Blind test with smartphone cameras brings surprising result

Blind test with smartphone cameras brings surprising result

The discussion of which phone has the best camera endless and in many ways purely subjective. As we keep talking here, we have reached a point in mobile photography where any device you buy (above a certain value, of course) will offer very satisfactory results.

Since then, how about a blind test so that very different devices face each other in continuous and fun battles? It was exactly what the YouTuber Marques Brownlee (O MKBHD) did and the results were not pretty for the iPhones, as you can see above.

The enterprise's YouTuber it was ambitious: he selected 16 relatively recent devices and established an elimination system, placing competitors in brackets (think of the final stages of the World Cup) and excluding the losers from each round until only the big winner is left. The jury? No one less than the millions of followers of Brownlee, who voted for the best photo in each of the disputes on Instagram and Twitter all without knowing which device had taken each photo.

BlackBerry KEY2BlackBerry KEY2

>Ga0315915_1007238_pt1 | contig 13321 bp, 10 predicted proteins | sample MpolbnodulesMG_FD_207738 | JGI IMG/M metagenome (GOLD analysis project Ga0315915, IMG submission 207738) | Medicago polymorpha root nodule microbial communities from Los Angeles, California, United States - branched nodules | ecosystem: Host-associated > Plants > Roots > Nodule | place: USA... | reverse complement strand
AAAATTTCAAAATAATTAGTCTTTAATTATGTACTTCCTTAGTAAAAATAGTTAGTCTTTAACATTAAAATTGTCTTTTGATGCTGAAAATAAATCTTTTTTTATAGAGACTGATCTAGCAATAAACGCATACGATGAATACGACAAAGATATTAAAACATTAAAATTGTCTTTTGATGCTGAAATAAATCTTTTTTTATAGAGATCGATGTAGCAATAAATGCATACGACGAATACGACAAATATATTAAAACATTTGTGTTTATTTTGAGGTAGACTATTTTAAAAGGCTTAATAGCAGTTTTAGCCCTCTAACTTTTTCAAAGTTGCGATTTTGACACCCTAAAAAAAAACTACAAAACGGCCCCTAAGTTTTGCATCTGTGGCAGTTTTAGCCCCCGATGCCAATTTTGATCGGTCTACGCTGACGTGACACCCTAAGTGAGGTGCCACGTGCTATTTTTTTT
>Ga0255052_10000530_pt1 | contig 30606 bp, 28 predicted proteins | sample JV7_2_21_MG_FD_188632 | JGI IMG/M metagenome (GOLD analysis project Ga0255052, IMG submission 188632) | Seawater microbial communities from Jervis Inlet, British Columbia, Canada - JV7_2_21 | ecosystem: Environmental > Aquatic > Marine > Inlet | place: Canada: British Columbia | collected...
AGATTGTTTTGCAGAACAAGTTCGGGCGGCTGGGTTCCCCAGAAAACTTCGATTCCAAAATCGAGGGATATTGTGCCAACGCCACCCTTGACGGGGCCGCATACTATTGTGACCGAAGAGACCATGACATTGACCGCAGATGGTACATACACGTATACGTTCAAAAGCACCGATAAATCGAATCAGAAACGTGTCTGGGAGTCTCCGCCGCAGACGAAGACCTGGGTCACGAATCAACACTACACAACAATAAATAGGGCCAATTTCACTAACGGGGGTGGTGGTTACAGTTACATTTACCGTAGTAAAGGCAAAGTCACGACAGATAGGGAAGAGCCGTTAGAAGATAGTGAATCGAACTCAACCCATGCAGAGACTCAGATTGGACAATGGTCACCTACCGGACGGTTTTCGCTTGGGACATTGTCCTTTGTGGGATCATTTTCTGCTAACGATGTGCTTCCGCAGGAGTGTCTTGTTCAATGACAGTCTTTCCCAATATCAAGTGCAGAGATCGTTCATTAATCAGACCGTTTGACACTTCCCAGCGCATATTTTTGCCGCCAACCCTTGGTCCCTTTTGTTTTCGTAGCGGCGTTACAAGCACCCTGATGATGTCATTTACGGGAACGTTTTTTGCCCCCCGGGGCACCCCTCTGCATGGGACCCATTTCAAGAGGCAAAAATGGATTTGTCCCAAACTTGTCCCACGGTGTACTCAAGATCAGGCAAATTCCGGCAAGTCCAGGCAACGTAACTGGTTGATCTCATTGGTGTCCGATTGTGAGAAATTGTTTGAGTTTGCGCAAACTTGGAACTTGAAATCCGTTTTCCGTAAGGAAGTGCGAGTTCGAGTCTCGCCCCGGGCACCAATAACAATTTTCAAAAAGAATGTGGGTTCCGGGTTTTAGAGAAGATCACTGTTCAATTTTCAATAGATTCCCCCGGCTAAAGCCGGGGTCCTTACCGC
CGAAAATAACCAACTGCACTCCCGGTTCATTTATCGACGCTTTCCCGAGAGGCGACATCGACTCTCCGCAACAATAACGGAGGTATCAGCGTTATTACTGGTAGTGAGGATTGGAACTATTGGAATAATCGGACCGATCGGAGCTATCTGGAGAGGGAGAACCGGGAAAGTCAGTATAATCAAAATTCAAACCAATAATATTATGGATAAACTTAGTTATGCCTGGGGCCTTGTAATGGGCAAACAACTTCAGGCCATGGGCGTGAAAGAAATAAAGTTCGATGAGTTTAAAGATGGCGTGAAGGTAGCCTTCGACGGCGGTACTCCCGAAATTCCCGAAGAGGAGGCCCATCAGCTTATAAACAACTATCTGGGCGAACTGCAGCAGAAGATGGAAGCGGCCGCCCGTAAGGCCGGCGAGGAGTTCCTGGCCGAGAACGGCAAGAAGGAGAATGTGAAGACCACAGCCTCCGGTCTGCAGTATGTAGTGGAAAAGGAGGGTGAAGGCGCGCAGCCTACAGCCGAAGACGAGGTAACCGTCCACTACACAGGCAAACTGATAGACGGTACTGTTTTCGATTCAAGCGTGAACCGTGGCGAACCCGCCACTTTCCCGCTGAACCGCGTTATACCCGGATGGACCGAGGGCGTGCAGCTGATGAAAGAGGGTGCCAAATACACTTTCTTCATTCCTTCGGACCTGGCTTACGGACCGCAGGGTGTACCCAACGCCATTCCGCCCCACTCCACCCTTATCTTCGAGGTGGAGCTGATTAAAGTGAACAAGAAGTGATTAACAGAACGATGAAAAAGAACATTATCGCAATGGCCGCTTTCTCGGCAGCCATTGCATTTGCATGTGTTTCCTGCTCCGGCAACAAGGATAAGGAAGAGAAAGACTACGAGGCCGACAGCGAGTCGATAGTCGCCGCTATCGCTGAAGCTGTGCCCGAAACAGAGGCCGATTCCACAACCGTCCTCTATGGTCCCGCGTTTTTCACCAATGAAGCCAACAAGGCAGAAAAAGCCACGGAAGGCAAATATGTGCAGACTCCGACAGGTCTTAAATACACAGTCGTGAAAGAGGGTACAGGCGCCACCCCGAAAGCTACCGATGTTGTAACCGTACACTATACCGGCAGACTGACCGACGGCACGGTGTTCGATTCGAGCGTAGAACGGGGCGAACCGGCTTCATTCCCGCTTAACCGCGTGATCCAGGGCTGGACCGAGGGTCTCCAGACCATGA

The Apple devices selected for the competition were the iPhone XS it's the iPhone X. In the first round, they hit head on with the BlackBerry Key2 it's the Xiaomi Pocophone F1 and, amazingly (or not), both were defeated in popular votes!

Pocophone F1Pocophone F1

Brownlee pointed out these two and some other results as surprises: both smartphones Pixel (2 and 3) were also eliminated in the initial phase, for the LG V40 and for the Huawei P20 Pro, respectively. Pocophone was devastating in the votes, surpassing, in the following phases, the Galaxy Note9 and nothing less than RED Hydrogen (yes, the smartphone dedicated to photography by the famous camcorder manufacturer); s in the final he was defeated by the great champion, the Huawei Mate 20.

I recommend that you watch the video because it was really fun, but be warned spoiler below we have the final results of the competition:

Blind testing of MKBHD cameras

Brownlee made an important point about the results. Voting took place via Twitter and Stories from Instagram, two platforms that compress images a lot and significantly decrease their quality. For this reason, a number of important points in analyzing the quality of a photo (level of detail, noise, sharpness) end up being less visible and the public tends to compare two aspects specifically: brightness and contrast. The devices that went further in the polls were precisely those that presented stronger processing, with brighter and saturated images, but not necessarily those of higher quality, according to him.

I, however, make a counterpoint here: with the exception of specific exceptions, most of us use the camera of our phones to take pictures that, precisely, will be posted on Instagram or Twitter. There is, therefore, a validity in the results if people saw those photos on these platforms and found them more attractive, so maybe Apple (and other manufacturers that did badly) would benefit from thinking about these aspects as well, not just naturally or not. degree of realism of the photo.

And you, what do you think?

via 9to5Mac